Luis Campos was a disruptive influence in French football for Paris Saint-Germain. Twice he helped to build teams that beat them to the Ligue 1 title; first with Monaco and then with Lille.
But now, rather than proving a thorn in the side of the Qatari-backed Parisian club, he is helping to shape their future.
PSG have overseen a major overhaul this summer. The heavyweight stars of Lionel Messi and Neymar have departed, while 13 new signings have arrived in their stead. Campos, as the club’s consultant sporting advisor, has helped to make it happen.
The Portuguese transfer guru has a gilded reputation, and has been linked with posts at many of Europe’s major clubs following his success in France. It is not just about trophies; his transfer dealings have resulted in enormous profits. At Lille, players he signed who were later sold for big money included Nicolas Pepe, Victor Osimhen and Rafael Leao. At Monaco, he sought out Fabinho, Thomas Lemar, Bernardo Silva, Tiemoue Bakayoko and Benjamin Mendy. Combined, the sale of these eight players alone helped their clubs recoup a reported €450million (£388m, $481m). They were all signed for less than €100m.
Now Campos has a very different remit — his task is to help bring the Champions League trophy to PSG for the first time. It is one that comes with significant pressure and scrutiny; and indeed, for much of this past summer, reports in France have questioned whether he would stay in post at all.
He arrived last summer more or less at the behest of Kylian Mbappe, a signal that PSG were aiming to rebuild their squad to appease the now France captain. With Mbappe’s future up in the air, so too therefore was that of Campos. As sporting advisor, the Portuguese was responsible for the appointment of Christophe Galtier as manager and the two were seen as a duo; the combination that had won Lille their title. Galtier was dismissed in July this year. Would Campos go with him?
Yet the 59-year-old still stands. More than that, Campos has had the chance to completely reshape this PSG project, working in lockstep with new head coach Luis Enrique, and club president Nasser Al-Khelaifi.
Despite the noise, he has been integral to the summer’s work.
PSG are embarking on a new era, epitomised by the departure of stars, the arrival of a new head coach with a distinct philosophy and the opening of their brand-new training centre. They want a squad that is younger and that will provide a pathway to sustainability as well as success. After Financial Fair Play (FFP) constraints last year, Campos has had the freedom of a bigger budget, with weighty departures, not least Neymar and Messi, opening new horizons. And PSG have spent big. More than €300m committed in total, with major signings including Randal Kolo Muani (€75m plus add-ons from Eintracht Frankfurt), Goncalo Ramos (loan then a deal worth an initial €65m and €15m in add-ons from Benfica), Manuel Ugarte (€60m from Sporting), Lucas Hernandez (€40m plus add-ons from Bayern Munich) and Ousmane Dembele (€50m from Barcelona).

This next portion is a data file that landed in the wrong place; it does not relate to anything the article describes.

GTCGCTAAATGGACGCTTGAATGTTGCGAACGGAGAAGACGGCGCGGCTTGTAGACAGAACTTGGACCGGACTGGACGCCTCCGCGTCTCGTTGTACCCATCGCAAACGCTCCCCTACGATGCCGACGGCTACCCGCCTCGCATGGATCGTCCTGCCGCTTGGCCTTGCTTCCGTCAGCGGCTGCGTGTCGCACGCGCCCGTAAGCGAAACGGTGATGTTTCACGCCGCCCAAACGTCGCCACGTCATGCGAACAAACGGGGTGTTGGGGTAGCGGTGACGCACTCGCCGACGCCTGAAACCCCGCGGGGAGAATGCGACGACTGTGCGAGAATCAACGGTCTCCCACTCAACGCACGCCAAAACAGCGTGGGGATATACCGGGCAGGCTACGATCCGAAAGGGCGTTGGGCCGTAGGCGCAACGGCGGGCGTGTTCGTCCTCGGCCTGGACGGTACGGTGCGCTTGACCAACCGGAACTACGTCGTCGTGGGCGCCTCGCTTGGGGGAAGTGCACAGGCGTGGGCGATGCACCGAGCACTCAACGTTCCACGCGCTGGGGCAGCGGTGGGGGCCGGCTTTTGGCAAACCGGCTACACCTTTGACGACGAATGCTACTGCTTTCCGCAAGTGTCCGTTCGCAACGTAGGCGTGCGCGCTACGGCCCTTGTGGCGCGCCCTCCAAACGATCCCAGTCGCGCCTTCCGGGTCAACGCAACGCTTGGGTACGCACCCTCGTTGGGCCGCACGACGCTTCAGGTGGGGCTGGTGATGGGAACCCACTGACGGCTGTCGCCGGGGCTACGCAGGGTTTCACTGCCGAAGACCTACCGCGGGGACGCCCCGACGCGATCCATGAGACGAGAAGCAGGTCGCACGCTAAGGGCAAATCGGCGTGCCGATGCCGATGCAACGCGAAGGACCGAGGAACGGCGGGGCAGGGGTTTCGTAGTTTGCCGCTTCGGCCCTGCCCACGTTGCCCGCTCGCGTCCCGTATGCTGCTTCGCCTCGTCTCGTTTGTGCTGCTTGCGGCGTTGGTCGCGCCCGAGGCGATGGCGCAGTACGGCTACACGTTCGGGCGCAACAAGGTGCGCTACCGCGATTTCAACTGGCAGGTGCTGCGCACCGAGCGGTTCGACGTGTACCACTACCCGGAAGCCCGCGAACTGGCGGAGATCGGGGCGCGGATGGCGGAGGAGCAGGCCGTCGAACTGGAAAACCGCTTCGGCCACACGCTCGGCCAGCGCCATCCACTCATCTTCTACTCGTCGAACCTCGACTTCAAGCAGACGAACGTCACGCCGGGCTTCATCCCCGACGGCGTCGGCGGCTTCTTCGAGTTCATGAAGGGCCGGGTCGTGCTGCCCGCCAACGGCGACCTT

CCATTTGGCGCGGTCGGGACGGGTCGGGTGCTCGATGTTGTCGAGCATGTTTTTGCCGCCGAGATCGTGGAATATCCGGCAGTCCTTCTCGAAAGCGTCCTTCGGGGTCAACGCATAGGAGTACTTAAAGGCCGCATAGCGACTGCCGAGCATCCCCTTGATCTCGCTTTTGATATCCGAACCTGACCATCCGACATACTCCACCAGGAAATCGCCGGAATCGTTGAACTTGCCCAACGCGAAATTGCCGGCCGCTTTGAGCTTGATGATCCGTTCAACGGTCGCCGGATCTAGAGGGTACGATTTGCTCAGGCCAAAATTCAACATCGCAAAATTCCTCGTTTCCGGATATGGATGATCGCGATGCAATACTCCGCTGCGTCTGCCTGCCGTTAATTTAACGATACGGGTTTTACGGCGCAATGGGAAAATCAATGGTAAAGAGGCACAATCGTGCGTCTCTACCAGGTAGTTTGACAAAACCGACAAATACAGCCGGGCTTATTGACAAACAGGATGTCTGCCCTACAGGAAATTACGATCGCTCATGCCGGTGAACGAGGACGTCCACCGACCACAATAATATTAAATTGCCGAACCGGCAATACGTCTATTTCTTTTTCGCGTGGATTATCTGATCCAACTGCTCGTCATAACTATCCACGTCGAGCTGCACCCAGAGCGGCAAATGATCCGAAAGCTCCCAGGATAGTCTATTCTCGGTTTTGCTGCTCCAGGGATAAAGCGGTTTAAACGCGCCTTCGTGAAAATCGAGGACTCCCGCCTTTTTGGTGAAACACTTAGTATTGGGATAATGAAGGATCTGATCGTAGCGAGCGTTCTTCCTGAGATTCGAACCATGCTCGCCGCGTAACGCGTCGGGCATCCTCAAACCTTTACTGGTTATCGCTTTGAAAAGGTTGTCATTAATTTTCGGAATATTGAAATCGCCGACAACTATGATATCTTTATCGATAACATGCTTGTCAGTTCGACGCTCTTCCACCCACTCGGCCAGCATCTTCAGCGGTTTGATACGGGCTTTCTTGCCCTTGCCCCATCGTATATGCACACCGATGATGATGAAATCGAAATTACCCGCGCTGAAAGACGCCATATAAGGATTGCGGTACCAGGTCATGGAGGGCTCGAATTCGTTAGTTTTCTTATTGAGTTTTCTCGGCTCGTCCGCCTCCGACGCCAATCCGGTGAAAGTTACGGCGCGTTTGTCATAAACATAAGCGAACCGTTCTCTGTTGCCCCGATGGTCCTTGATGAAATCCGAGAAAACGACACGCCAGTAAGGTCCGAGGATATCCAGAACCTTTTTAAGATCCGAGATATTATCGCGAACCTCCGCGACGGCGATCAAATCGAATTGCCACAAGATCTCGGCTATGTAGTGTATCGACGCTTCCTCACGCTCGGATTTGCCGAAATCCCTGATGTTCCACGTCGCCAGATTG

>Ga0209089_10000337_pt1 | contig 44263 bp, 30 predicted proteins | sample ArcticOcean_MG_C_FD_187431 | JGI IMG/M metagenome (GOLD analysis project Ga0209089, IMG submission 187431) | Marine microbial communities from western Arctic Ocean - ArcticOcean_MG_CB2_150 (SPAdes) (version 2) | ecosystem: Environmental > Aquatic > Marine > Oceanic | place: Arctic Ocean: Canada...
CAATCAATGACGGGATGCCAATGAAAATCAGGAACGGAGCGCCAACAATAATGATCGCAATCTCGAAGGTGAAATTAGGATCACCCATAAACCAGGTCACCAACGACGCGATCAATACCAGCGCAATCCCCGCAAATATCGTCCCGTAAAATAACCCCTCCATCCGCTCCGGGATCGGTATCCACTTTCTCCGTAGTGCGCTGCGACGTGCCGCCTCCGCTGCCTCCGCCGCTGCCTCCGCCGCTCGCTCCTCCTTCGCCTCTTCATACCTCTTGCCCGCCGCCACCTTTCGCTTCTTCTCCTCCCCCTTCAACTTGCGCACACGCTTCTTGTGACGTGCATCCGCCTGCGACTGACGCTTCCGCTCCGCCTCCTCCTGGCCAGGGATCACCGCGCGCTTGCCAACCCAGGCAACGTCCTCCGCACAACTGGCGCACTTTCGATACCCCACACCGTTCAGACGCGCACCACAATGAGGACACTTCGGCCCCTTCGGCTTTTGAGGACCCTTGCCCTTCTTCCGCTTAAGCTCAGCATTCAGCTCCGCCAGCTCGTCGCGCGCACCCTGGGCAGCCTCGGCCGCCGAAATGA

It has been a transformative few months, with the window’s work met positively in Paris. Now, though, the defining tests await. Talk of a new direction will meet the weight of expectation as PSG’s most coveted competition, the Champions League, begins. For so long, the pursuit of European silverware has defined what success means to the club. Will that continue? PSG, who have always lived and breathed the short term, have still retained the services of Campos, a squad builder who looks mainly to the long term.
Can he put the club on the path to success? And for Campos, after years bolstering the underdog, can he elevate a project backed by a nation-state?
Luis Campos does not work full-time in Paris. His official job title is that of ‘football advisor’ and he is contracted as a consultant, working essentially on a part-time basis. His base is still in Monaco, where his consultancy has resided for more than a decade. He has worked with various clubs, such as Turkish side Galatasaray, in recent years, while his agreement with PSG sits alongside his advisory work with La Liga side Celta Vigo. Celta are a club that has a personal connection for Campos; he grew up in northern Portugal, on the coast near to Braga. As a child, he would often attend Celta’s Balaidos stadium, which sits just over the northern border with Spain, more often than either Porto, or Benfica to the south in Lisbon.
According to sources close to the Portuguese transfer specialist, who spoke on condition of anonymity (like all those consulted for this piece in order to protect their working relationships and jobs), the idea for his transfer advisory consultancy is straightforward. He wants it to be the ‘KPMG’ of football.
“He has a talent,” says Carlos Carvalhal, who worked with Campos last season as head coach of Celta Vigo. “It’s a talent that developed because he played football and was a coach, but that’s not enough (on its own). You must have something. His instinct is absolutely fantastic because he has discovered players that after three or four years have left for millions and millions. It’s unbelievable what he is doing.”
Carvalhal first met Campos in the 1980s. The former Swansea and Sheffield Wednesday head coach grew up in Braga, 20 minutes away from Campos, who was born in the small coastal town of Fao. The pair met in youth matches; Campos playing for AD Esposende, and Carvalhal at Braga. Campos did not have a hugely successful football career, and went to university in Porto to study physical education. After, he worked as a youth coach at Esposende and went into senior coaching. He did not build a glittering resume; in fact he attained the nickname ‘Luis Campa’ (Luis ‘Grave’), after overseeing relegations as coach of Vitoria de Setubal and then Varzim. He did, though, end Jose Mourinho’s 27-game unbeaten run with Porto, as head coach of Gil Vicente.